SuttaCentral

Where is the oldest tipitaka kept?


#21

We have been informed that the scanning of images is complete, and the scanned images are being assessed by an expert at the Sri Jayawardhanapura Uni. I am hoping to speak with him this week. The stumbling block is that we have not been given the actual images, it seems no-one wants to make a decision. Optimistically, we can start the transcription at any time. Once the images are available I intend to visit Colombo once more to get the transcription going.

There are, I believe printed editions, and the text, which is not necessarily identical with the printed edition, is inscribed in stone at the Kuthodaw Pagoda.


#22

Thanks for the update! :slightly_smiling_face:

I remember reading the 2016 paper by Allon et al. on the transcription and study of the Kuthodaw Pagoda tablets. I found it quite interesting.


#23

Hmmm… so the stone inscriptions comprise the earliest complete Tipitaka… Do we know how it differs from, say, Bhikkhu Bodhi’s translations? I don’t know much about the study of Pali texts.


#24

It’s the earliest that I know of, there may well be others.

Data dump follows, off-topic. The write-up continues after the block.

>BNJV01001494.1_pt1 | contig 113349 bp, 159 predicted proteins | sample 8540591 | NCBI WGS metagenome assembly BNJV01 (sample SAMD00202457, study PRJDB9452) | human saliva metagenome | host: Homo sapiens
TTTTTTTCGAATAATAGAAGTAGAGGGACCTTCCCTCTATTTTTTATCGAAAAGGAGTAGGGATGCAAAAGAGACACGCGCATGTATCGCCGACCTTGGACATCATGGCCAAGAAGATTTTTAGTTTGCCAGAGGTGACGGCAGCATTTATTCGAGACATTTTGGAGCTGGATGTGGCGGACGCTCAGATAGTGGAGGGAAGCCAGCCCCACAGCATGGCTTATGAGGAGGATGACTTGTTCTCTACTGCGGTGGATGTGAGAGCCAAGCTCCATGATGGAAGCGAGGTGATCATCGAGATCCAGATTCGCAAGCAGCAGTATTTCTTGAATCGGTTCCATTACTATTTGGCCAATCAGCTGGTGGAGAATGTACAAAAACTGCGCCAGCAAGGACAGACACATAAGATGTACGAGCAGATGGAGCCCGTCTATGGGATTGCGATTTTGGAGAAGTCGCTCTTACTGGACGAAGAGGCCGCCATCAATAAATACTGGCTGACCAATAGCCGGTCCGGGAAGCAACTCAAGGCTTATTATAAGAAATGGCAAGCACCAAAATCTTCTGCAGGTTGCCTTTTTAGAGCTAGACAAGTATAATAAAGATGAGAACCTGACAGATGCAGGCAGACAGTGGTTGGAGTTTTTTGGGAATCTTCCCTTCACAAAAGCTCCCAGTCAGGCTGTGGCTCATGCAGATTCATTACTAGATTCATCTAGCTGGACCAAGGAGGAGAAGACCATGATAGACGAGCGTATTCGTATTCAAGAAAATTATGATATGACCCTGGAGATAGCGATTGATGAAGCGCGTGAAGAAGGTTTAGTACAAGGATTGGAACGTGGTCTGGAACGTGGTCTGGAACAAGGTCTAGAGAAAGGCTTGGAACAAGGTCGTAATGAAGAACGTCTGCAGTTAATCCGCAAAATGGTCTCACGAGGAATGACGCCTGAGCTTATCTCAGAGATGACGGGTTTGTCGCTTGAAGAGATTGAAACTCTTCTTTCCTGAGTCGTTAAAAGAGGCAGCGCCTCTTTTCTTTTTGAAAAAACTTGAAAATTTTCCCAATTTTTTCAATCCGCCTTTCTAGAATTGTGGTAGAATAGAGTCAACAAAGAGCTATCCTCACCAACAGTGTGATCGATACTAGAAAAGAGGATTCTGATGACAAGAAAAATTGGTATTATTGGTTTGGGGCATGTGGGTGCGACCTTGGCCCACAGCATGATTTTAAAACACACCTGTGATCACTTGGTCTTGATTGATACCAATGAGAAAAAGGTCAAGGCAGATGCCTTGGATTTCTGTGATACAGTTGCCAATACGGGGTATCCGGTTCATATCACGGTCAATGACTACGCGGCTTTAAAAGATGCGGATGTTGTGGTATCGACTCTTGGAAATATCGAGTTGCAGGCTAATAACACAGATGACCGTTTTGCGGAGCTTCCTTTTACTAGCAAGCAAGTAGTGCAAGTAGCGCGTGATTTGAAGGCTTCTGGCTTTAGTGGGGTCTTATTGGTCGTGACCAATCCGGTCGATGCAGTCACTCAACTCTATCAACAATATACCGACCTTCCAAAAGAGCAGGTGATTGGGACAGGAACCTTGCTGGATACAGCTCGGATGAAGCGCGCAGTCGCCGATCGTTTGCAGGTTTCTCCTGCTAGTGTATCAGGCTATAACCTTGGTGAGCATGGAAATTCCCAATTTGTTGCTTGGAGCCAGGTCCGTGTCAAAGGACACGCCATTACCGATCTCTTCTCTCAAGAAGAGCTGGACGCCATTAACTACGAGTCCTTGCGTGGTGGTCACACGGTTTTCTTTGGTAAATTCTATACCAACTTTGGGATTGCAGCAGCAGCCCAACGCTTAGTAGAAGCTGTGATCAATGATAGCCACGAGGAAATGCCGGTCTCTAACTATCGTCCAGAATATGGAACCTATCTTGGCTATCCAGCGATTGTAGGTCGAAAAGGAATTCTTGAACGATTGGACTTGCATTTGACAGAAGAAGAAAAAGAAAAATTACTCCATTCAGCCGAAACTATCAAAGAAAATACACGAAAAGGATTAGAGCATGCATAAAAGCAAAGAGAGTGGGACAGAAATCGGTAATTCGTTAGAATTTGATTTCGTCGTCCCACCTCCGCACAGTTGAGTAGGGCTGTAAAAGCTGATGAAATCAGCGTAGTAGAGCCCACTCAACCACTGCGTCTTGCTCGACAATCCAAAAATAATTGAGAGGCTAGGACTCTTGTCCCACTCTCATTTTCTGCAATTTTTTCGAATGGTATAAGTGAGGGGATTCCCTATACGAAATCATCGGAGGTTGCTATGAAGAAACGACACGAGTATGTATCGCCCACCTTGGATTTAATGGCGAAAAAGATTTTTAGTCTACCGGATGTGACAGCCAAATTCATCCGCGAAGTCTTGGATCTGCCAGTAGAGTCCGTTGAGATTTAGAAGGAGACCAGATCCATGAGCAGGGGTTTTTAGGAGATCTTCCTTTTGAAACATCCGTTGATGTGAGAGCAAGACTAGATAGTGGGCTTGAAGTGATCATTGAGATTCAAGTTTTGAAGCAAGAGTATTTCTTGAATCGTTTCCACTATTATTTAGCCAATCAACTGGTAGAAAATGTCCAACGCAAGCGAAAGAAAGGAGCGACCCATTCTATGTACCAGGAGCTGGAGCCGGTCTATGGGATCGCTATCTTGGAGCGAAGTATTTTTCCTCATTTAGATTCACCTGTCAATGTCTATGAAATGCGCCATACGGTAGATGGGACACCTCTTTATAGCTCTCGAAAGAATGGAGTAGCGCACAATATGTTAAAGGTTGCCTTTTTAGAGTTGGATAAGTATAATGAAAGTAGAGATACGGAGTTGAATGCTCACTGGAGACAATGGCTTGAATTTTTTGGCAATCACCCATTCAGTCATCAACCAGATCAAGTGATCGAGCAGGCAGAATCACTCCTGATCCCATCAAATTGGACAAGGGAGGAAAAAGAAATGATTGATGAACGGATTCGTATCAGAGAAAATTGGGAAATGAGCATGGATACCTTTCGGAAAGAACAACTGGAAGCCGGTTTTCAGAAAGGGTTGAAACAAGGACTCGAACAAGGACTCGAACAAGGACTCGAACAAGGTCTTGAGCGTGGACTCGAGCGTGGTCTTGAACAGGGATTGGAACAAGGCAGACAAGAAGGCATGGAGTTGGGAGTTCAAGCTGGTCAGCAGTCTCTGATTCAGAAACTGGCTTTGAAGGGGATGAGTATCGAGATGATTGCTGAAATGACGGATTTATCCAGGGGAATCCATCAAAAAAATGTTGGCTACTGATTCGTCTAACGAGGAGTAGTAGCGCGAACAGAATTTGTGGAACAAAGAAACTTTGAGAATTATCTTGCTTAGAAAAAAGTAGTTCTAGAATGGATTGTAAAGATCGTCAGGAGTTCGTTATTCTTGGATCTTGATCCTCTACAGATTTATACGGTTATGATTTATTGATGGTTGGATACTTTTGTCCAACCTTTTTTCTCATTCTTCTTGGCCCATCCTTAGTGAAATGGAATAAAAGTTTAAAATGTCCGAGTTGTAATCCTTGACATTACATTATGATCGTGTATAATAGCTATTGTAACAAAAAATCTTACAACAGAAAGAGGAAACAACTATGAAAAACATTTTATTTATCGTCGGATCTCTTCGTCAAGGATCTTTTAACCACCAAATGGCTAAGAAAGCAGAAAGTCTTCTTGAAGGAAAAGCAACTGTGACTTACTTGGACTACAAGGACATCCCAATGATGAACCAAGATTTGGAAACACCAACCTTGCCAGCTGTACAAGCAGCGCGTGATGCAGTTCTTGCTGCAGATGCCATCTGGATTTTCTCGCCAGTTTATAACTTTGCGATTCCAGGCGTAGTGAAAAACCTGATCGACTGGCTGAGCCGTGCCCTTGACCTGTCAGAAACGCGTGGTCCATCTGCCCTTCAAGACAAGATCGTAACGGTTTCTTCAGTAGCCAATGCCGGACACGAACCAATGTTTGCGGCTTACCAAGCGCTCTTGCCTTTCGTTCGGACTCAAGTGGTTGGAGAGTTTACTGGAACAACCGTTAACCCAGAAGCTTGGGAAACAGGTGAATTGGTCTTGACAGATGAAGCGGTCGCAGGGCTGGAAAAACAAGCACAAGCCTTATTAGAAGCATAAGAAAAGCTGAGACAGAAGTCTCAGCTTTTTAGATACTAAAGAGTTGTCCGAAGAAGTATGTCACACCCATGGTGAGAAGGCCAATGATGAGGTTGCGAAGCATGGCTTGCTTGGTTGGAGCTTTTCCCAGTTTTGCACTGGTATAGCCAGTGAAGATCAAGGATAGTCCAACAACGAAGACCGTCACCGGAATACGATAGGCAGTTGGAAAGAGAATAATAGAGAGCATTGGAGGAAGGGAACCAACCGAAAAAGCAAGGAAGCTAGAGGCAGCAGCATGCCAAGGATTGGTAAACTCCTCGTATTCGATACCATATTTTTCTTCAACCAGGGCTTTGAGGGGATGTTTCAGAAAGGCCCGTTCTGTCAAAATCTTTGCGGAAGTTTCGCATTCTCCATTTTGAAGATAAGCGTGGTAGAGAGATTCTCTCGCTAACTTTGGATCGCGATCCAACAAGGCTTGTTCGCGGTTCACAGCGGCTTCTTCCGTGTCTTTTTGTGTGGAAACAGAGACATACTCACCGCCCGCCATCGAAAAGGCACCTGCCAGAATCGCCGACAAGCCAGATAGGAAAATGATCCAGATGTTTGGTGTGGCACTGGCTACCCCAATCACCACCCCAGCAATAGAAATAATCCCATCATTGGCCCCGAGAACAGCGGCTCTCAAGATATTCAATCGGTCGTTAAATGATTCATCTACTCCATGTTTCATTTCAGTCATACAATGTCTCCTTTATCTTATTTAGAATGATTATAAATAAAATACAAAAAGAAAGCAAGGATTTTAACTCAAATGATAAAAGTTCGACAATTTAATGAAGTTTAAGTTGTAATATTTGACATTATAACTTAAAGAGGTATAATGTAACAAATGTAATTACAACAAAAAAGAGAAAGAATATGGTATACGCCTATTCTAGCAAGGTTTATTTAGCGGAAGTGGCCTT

All modern editions and translations are based on various manuscripts of the 18th and 19th centuries, which were edited and published in modern times. The differences between editions are minimal. If you look, for example, at Bhikkhu Bodhi’s footnotes, he frequently discusses different readings and other variations between editions.


#25

Surprised nobody has yet mentioned the (Mahayana) Tripiṭaka Koreana from the 13th century.


#26

The OP asked for the earliest Pali canon.


#27

:grimacing: Oops! My bad!

This is why I’m not a world-famous textual scholar :joy::rofl::pray:


#28

The way to becoming a

is paved with many questions and mistakes :+1: :smiley:


#29

But that library of scriptures does have an āgama division!